One day, Andre Johnson is going to retire.
I know, I've already lost some of you. It will happen. It may not be as far off as you'd think, should injuries keep piling up. Either way, it will happen.
The Texans enter the 2011 season with more uncertainty about their passing game then they've seen in some time. Let's go with the premise that Matt Schaub does not wear the mythical "injury-prone" tag. Even putting that aside, this is a quarterback who does not handle pressure up the gut well and will be 31 when the season starts. Johnson's injury problems have limited him to 20 of 32 possible games over the past two years, and he will also be 31 when the season starts. Owen Daniels, though he stayed healthy last season, has essentially lost parts of the the two seasons prior to that to injuries. He'll turn 30 during the season. Kevin Walter had problems getting open last season, had to take a paycut to stay on the roster, and will be 31 this season. With Jacoby Jones and Joel Dreessen off to greener pastures as well, that means that of the 217 receptions that non-running back Texans reeled in last season, all but 19 of them (those by James Casey -- I guess I'll count him since he's not strictly a fullback -- and Garrett Graham) were by players that either won't be on the roster next year or will be 30 by the time 2012 is over.
I've been spending a lot of time thinking about Reuben Randle lately. Not creepy things about him -- I save those for Samkon Gado -- but about what passing on the chance to draft him in the second round meant to the Texans. One thing that I think is very telling about the Kubiak Era is the sheer amount of draft value that the Texans have spent on defense since he's been head coach. Houston passed on the chance to draft noted future superstars Vince Young and Reggie Bush, instead opting for North Carolina State sack master Mario Williams, during the first draft that Kubiak was involved in. Things haven't changed much since then.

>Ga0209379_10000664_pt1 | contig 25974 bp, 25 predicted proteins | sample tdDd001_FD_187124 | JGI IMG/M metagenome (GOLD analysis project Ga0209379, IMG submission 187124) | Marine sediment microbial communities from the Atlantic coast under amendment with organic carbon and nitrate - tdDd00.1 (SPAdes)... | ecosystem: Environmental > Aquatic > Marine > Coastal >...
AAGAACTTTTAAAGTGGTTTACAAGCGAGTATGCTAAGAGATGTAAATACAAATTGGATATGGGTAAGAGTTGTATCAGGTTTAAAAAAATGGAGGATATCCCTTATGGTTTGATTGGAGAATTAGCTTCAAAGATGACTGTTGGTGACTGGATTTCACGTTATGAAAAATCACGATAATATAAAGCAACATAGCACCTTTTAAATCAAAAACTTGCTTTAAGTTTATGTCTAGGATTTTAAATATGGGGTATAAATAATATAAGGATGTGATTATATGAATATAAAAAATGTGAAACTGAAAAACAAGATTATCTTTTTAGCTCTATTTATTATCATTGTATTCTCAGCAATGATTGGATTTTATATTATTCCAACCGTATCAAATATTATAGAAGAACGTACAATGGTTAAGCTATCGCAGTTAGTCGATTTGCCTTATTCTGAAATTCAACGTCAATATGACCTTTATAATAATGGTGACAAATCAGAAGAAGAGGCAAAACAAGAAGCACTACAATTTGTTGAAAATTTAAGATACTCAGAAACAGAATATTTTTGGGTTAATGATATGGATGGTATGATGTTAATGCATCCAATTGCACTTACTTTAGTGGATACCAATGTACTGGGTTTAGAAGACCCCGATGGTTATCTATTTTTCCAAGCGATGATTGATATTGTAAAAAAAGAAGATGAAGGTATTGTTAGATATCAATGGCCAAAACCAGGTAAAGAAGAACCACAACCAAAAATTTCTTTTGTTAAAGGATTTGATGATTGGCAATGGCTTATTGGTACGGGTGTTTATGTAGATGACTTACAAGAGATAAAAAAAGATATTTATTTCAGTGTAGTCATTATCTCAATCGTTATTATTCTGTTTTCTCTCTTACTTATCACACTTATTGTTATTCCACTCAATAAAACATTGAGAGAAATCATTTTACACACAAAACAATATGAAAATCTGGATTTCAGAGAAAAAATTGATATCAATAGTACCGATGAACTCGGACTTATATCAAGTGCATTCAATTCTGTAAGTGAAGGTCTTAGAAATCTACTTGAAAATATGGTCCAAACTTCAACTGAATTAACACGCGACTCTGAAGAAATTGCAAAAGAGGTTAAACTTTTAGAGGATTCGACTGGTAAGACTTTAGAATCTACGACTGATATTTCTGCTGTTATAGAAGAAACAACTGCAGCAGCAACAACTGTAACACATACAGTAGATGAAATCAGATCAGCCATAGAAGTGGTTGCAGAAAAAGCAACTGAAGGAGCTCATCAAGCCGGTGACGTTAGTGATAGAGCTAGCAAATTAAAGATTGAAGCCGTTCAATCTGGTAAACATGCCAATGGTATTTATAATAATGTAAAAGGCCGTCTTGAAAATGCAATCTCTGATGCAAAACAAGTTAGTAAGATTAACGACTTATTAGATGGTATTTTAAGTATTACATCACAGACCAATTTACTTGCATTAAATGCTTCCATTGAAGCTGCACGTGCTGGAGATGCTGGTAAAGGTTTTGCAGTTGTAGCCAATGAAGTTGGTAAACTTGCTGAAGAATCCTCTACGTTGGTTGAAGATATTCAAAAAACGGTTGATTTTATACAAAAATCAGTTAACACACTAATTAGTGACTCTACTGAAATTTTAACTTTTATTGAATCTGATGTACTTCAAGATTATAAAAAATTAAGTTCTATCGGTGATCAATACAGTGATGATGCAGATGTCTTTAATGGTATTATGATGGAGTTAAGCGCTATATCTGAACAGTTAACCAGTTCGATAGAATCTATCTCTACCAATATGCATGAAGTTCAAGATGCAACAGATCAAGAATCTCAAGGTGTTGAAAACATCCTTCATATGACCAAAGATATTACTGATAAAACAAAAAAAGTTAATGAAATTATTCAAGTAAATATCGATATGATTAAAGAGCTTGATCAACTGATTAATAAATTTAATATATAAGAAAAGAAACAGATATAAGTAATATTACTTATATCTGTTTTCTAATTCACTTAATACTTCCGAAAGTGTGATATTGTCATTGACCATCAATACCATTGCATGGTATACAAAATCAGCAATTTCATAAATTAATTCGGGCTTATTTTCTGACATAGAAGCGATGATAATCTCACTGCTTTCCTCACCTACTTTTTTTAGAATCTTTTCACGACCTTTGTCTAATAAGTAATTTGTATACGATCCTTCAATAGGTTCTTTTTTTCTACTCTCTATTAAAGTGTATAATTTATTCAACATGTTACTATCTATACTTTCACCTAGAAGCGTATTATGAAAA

Of the 21 picks the Texans have had in the top three rounds of the draft since 2006, a grand total of four of them have been spent on skill position players: Steve Slaton, Ben Tate, Jones, and Posey. Granted, they did essentially spend two second-round picks on Schaub -- that's still a huge slant of draft value towards the defense. In the meantime, the offense had continually been the best unit on the team. Up until last season's climax, anyway. It climbed from 26th in DVOA in 2006 to a high of second in the league in 2010, and that improvement was all made up on Schaub, low-round picks, and shrewd bargain basement signings like Walter and Dreessen.
Here's my point: without Andre Johnson, none of this is possible. Every offense needs a receiver to dictate coverages and earn deserved double teams to keep defenses honest. I point you to the first Ravens game last season, when without Johnson, the Texans passed for just 200 yards and had trouble on the ground. Is this an extreme example? To a point, yes, as the Ravens are perennially one of the best defenses in the NFL. However, my point is that if the Texans have honest-to-goodness championship aspirations, rather than just make-the-playoffs-and-hope-Arizona-magic-happens aspirations, they need a player of Andre Johnson's caliber to make their offense function against tough defenses.